Where to start

I had a nice dinner conversation the other day wherein someone asked me to send them more information about Stoicism. I went looking for the perfect blog post to share, and couldn’t find one. So this is now it. ;)

There’s like a thousand things I could share. Don’t get snowed under by this stuff; Don’t try to read/do all of this…

The book I suggest starting with is The Daily Stoic by Ryan Holiday. This is a good book to just pick up each morning, spend 2 minutes reading, and move on.

If you want to read something which specifically explains Stoicism, I recommend A Guide to the Good Life: The ancient art of Stoic joy by W Irvine. This is an easy read that covers what the ancient Stoics wrote, and how their philosophy can be adapted to modern times.

There’s a good podcast interview with Irvine on a podcast called Philosophy Bites. It’s short episodes (~half hour) where the host and a guest talk about one topic in Philosophy. (There are ~500 episodes.) Irvine’s episode is a great introduction to what is Stoicism.

http://philosophybites.com/2015/06/william-b-irvine-on-living-stoically.html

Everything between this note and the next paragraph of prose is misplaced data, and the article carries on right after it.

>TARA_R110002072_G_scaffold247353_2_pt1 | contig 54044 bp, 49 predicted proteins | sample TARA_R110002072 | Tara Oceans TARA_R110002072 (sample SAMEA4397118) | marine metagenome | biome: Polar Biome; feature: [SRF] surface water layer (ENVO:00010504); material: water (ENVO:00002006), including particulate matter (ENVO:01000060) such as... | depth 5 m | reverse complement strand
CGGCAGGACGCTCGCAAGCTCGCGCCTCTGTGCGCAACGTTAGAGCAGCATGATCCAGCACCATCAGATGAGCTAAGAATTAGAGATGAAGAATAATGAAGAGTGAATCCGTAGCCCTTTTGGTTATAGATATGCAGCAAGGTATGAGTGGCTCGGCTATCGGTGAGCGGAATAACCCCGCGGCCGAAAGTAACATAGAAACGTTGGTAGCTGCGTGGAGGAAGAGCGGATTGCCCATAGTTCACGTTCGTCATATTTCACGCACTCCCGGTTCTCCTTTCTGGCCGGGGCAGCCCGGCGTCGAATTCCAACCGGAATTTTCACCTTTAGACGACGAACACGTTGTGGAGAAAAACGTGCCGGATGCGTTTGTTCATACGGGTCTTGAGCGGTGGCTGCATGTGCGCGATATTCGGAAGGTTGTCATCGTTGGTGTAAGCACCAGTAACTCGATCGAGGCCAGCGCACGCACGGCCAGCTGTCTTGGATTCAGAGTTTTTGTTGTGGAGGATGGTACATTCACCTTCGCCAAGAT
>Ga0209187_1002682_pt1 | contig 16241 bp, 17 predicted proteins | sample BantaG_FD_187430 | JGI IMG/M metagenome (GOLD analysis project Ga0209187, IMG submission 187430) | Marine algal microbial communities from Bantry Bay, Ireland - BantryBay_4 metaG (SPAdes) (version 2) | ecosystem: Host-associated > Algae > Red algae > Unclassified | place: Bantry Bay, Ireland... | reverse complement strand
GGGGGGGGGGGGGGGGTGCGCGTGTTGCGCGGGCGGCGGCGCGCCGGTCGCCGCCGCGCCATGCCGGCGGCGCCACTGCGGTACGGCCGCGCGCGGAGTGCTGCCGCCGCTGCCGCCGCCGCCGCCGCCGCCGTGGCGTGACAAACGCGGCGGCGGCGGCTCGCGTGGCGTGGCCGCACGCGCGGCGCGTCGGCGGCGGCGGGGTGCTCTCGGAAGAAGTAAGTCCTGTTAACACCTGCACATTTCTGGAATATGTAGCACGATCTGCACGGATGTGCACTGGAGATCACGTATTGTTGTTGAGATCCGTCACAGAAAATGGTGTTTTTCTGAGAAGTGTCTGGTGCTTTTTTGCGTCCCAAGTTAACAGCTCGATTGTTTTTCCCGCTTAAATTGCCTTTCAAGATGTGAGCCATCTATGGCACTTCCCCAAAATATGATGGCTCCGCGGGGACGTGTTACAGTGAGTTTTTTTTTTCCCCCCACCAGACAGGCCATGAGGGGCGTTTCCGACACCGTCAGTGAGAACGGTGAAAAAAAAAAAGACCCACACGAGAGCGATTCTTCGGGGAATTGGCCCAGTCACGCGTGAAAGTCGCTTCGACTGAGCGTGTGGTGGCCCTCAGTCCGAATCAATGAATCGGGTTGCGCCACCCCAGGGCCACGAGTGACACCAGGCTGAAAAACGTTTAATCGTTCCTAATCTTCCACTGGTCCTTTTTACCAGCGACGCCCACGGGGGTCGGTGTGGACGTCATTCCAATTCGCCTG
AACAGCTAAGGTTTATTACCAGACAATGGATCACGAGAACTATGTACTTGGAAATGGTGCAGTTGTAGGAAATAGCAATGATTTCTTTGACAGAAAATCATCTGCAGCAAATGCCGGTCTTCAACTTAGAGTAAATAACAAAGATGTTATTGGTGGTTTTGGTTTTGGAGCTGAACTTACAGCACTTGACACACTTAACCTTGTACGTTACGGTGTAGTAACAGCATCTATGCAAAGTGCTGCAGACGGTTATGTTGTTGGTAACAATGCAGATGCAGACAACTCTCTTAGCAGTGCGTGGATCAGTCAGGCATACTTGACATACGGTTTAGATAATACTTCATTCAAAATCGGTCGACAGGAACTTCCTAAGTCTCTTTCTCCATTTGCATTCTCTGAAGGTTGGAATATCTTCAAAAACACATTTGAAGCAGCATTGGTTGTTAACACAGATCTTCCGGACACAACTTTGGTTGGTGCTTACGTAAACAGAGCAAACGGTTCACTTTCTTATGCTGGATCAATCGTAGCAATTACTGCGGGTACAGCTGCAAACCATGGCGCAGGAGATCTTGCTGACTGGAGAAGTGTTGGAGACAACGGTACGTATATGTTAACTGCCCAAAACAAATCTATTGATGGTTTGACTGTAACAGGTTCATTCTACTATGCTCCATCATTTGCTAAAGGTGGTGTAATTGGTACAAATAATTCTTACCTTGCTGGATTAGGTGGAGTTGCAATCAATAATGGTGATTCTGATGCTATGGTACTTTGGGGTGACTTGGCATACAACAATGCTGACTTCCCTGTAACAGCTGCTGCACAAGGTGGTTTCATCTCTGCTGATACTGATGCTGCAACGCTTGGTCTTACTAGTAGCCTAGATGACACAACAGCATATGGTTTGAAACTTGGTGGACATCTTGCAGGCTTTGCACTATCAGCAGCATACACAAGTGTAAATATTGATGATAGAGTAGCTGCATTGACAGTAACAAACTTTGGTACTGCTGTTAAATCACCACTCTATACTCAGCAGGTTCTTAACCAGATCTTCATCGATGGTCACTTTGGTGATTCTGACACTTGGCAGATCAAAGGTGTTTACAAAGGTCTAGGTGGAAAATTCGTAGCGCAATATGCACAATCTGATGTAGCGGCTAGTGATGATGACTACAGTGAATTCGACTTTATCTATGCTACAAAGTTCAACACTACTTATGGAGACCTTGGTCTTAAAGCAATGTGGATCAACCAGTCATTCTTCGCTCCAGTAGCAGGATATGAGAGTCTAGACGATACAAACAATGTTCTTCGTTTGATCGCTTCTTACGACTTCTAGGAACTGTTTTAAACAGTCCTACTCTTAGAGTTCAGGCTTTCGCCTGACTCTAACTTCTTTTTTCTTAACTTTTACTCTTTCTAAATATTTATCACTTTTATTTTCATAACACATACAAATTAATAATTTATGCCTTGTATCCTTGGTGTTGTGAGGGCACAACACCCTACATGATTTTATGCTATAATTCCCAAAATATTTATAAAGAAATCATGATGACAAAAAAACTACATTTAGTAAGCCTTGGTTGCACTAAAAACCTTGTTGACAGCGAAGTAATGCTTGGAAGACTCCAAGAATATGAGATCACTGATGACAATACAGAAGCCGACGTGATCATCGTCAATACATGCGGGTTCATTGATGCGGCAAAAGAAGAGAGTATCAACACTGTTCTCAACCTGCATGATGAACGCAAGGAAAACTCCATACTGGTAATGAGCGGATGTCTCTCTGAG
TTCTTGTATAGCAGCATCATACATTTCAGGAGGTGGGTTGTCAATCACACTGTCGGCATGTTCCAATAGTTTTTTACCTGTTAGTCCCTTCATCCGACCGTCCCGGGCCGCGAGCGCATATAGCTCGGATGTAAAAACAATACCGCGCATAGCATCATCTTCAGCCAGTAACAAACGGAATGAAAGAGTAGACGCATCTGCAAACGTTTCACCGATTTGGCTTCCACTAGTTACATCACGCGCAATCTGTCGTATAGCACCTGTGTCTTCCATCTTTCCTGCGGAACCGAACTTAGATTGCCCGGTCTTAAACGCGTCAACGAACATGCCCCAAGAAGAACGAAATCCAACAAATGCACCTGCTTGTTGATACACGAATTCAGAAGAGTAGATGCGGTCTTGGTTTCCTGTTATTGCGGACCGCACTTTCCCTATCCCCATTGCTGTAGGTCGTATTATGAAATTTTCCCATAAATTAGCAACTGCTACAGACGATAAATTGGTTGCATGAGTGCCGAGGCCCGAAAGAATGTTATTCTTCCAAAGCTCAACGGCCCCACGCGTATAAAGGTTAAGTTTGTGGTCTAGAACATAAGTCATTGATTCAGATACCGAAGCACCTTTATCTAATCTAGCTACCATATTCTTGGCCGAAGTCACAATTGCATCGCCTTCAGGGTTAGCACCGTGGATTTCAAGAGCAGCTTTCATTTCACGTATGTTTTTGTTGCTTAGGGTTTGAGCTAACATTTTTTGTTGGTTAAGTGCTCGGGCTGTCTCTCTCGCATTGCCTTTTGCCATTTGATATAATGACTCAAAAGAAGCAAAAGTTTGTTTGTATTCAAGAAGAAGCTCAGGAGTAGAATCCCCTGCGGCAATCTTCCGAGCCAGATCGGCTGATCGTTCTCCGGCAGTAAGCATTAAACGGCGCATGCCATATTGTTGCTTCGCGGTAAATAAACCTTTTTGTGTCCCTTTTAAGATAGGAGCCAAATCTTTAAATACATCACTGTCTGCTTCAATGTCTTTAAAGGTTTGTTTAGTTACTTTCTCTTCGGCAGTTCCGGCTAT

If you want to read blog posts, my site has a tag for Stoicism. The posts are going to be widely varied, and have lots of links to other things, (as well as all my posts being tagged to lead to other things within my blog.)

You can also dive into some people who sometimes write explicitly about Stoicism but whose work is just generally good to read. Here are links to the corresponding tags on my web site. You can skim/scroll/page through my blog posts to find an interesting place to jump into these other spaces…

David Cain writes a web site, Raptitude.

Leo Babauta writes a web site, Zen Habits.

Enjoy!

ɕ

Mirror image of negative visualization

The fatalism advocated by the Stoics is in a sense the reverse, or one might say the mirror image, of negative visualization: Instead of thinking about how our situation could be worse, we refuse to think about how it could be better.

~William Irvine, A Guide to the Good Life

I use negative visualization very often. “What could possibly go wrong?” is one of my favorite interjections. Everyone thinks I’m making a joke—and in part I am—but what I’m really doing is actually thinking about what could actually go wrong.

I’ve learned, (slowly after far too much struggle because: i dumb,) that the more simple I can keep my life, the better. I want to be clear: The complexity I wrestle with—and which wins and beats me down—is all stuff I’ve invented. Not simply accepted, but outright invented. Things I want to create or see get done or ways I can help when someone asks and on and on and on. My brain is a snow globe of ideas.

And that all springs from my apparently hardwired drive to make things better. So, practicing refusing to think about how it could be better.

ɕ

slip:6c6a.